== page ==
Funding helps fuel hydrogen project in push for net zero

The British Ceramic Confederation (BCC) is delighted to announce that £300,000 of Government funding has been awarded for a project to study the feasibility of using hydrogen as a fuel for the ceramics sector as the industry pushes to work towards net zero targets.

The funding has been awarded by the Department of Business, Energy & Industrial Strategy (BEIS) for research which will be led by the BCC.

The BCC will work on the project with 12 member companies from the BCC’s Hydrogen Project Working Group, representing key areas of the ceramics sector (bricks, roof tiles, floor/wall tiles, sanitaryware, refractories, drainage pipes and tableware). Further support will be provided by not-for-profit research and technology organisation, Glass Futures.

The ‘Hydrogen for the ceramics sector’ project will review the feasibility of converting the UK ceramics sector from natural gas fired kilns, to kilns that can be fired with hydrogen fuels (up to 100%), laying the groundwork for industrial-scale hydrogen trials in a Phase 2 follow-on project.

The glass and ceramic industries share common challenges when it comes to transitioning furnaces and kilns from natural gas to low-carbon hydrogen fuels. As such, it makes sense for our two sectors to collaborate and pool resources and knowledge to develop solutions to these challenges.

BCC is delighted to be leading this hydrogen project. We look forward to assessing the feasibility of hydrogen for the ceramics sector and developing proposals for demonstrator projects as part of Phase 2.

Said BCC Energy & Innovation Manager, Jon Flitney

The project will provide a comprehensive assessment of the feasibility to switch the ceramics sector to hydrogen through:

A review into current work being undertaken across the globe into hydrogen technologies for the ceramics sector, building links with other groups working in this field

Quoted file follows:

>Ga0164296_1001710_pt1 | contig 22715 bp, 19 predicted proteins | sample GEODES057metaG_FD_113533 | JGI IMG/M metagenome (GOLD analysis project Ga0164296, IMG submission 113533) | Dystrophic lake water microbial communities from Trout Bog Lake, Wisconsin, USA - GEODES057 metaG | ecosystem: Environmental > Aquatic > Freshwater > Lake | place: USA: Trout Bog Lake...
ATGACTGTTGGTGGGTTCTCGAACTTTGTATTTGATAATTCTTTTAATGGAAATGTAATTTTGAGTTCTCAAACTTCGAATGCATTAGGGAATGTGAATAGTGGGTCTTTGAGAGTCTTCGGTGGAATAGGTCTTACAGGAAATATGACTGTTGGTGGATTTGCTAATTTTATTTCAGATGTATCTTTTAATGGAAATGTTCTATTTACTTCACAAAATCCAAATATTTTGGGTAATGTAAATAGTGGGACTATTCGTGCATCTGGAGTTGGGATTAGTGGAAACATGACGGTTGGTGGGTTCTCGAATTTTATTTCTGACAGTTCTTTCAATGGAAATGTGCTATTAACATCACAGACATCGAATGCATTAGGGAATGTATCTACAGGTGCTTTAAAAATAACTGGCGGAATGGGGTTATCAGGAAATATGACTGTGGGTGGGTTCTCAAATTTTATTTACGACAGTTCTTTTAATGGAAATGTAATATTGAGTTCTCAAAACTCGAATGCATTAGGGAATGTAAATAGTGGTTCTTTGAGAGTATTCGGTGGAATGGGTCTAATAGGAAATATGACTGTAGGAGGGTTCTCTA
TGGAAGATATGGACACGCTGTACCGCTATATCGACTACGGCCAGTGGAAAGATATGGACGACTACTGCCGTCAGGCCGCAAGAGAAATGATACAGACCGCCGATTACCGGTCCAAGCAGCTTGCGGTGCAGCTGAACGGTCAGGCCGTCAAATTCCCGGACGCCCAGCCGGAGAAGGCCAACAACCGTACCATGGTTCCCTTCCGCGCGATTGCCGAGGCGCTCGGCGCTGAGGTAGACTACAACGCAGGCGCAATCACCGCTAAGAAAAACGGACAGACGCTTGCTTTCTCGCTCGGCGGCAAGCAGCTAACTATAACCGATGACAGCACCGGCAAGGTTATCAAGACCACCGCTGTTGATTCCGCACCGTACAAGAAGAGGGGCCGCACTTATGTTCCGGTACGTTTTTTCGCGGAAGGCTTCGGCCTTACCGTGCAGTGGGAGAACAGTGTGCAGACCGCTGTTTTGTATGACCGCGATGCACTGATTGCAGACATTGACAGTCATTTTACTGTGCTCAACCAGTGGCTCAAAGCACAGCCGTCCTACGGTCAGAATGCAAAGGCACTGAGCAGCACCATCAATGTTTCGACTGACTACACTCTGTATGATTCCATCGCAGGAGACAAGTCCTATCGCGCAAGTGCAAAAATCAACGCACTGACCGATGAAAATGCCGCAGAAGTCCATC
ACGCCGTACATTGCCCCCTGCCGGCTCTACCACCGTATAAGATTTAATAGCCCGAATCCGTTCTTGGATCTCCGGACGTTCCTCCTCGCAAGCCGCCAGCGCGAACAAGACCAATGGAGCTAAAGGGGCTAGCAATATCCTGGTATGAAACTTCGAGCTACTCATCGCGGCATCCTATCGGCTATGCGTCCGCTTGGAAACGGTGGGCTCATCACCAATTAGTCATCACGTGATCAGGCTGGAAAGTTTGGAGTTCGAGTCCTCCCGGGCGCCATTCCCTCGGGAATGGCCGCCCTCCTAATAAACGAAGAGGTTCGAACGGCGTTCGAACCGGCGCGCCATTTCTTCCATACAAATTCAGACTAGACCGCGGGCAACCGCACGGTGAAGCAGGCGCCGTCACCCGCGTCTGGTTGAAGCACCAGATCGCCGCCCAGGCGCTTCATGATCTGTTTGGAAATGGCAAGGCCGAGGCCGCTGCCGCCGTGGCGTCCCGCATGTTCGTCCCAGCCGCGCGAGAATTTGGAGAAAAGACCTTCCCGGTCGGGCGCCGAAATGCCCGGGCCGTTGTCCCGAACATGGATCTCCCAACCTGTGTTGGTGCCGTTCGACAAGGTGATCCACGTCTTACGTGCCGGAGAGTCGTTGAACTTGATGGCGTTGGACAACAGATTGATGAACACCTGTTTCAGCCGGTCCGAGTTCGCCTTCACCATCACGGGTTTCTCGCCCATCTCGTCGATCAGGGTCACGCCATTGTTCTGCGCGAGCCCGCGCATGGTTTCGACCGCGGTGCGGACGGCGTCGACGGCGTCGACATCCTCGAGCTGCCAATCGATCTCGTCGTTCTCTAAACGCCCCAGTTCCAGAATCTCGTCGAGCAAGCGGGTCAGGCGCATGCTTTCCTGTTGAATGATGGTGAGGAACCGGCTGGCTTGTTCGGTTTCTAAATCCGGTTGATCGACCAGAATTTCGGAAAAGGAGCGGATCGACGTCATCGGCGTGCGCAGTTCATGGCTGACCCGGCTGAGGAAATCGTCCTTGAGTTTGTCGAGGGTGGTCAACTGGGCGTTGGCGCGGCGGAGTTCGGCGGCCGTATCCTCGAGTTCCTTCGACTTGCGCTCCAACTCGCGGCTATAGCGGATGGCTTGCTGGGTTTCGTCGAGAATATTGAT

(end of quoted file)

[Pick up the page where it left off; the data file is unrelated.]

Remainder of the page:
Undertaking combustion trials to benchmark a range of hydrogen fuel scenarios (up to 100%) against natural gas, assessing the impact on ceramics bodies being fired under such conditions

Undertaking an economic modelling exercise to assess the costs of switching industrial ceramics sites to hydrogen

Scoping out and planning industrial-scale hydrogen trials at a range of ceramics manufacturing sites

This project will be a step forward to help answer questions about the feasibility of hydrogen in the ceramics sector.

It is gratifying to see the sector come together in this way, as we all acknowledge the importance of this work as we push to confirm viable routes towards net zero in order to meet 2050 decarbonisation targets.

Said Hydrogen Project Working Group chair Stephane Vissiere, from Wienerberger

The group will also look to engage with other industrial sectors and ceramics research groups including outside the UK.

We’re delighted the BCC has chosen Glass Futures as the preferred partner to lead their investigations. It’s great that we’ve been able to use the experience and knowledge gained from our recently completed Industrial Fuel Switching (IFS) Phase 3 programme to help the BCC Hydrogen project team secure funding in the latest round of the IFS competition.

As part of this work, the Glass Futures team is making a number of modifications to our multi-fuel combustion testbed rig, which includes incorporating the capability to use hydrogen fuels from ambient temperatures and the ability to fire ceramics products within the combustion chamber.

Said Rob Ireson, Innovation and Partnerships Manager

The BCC members involved are Wienerberger, Churchill China, DSF Refractories, Forterra, Hinton Perry & Davenhill, Ibstock, Ideal Standard, Johnson Tiles, Marley, Michelmersh, Naylor and Wavin.